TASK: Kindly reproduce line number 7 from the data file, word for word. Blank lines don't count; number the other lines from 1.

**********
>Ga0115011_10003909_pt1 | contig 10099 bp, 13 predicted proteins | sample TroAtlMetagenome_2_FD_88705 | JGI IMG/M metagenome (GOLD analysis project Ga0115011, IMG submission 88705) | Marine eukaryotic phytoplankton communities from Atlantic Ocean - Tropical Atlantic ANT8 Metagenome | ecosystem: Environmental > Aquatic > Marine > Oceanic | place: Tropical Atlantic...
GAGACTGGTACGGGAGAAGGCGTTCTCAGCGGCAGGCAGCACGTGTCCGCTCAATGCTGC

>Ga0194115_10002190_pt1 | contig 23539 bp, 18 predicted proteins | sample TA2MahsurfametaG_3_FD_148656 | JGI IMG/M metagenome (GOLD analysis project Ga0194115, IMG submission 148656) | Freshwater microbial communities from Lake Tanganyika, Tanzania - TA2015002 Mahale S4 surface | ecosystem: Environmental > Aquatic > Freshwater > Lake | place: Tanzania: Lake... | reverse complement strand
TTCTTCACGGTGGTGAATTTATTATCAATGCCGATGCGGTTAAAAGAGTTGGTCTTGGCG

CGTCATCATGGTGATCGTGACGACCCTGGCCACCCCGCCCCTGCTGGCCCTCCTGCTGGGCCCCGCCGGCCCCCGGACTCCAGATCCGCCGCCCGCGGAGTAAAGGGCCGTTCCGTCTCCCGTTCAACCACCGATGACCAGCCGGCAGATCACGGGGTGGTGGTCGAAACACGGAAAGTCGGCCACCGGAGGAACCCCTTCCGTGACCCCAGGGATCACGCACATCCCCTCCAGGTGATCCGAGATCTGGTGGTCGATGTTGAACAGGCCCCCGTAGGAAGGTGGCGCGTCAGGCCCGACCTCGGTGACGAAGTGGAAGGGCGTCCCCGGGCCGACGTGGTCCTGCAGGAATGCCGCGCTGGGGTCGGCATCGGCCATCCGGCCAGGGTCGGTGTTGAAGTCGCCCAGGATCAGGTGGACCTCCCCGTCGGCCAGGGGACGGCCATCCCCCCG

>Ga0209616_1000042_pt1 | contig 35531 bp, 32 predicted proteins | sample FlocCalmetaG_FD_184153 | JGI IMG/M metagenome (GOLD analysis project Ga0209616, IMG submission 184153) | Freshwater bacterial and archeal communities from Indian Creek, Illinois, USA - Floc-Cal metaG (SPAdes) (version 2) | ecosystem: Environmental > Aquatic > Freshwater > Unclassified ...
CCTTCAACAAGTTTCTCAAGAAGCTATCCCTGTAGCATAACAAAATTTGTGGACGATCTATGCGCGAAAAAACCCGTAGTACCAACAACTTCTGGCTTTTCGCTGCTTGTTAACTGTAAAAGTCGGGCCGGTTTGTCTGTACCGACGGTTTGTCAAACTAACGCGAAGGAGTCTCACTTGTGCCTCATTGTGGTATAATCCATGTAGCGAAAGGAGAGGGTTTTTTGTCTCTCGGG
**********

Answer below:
CCTTCAACAAGTTTCTCAAGAAGCTATCCCTGTAGCATAACAAAATTTGTGGACGATCTATGCGCGAAAAAACCCGTAGTACCAACAACTTCTGGCTTTTCGCTGCTTGTTAACTGTAAAAGTCGGGCCGGTTTGTCTGTACCGACGGTTTGTCAAACTAACGCGAAGGAGTCTCACTTGTGCCTCATTGTGGTATAATCCATGTAGCGAAAGGAGAGGGTTTTTTGTCTCTCGGG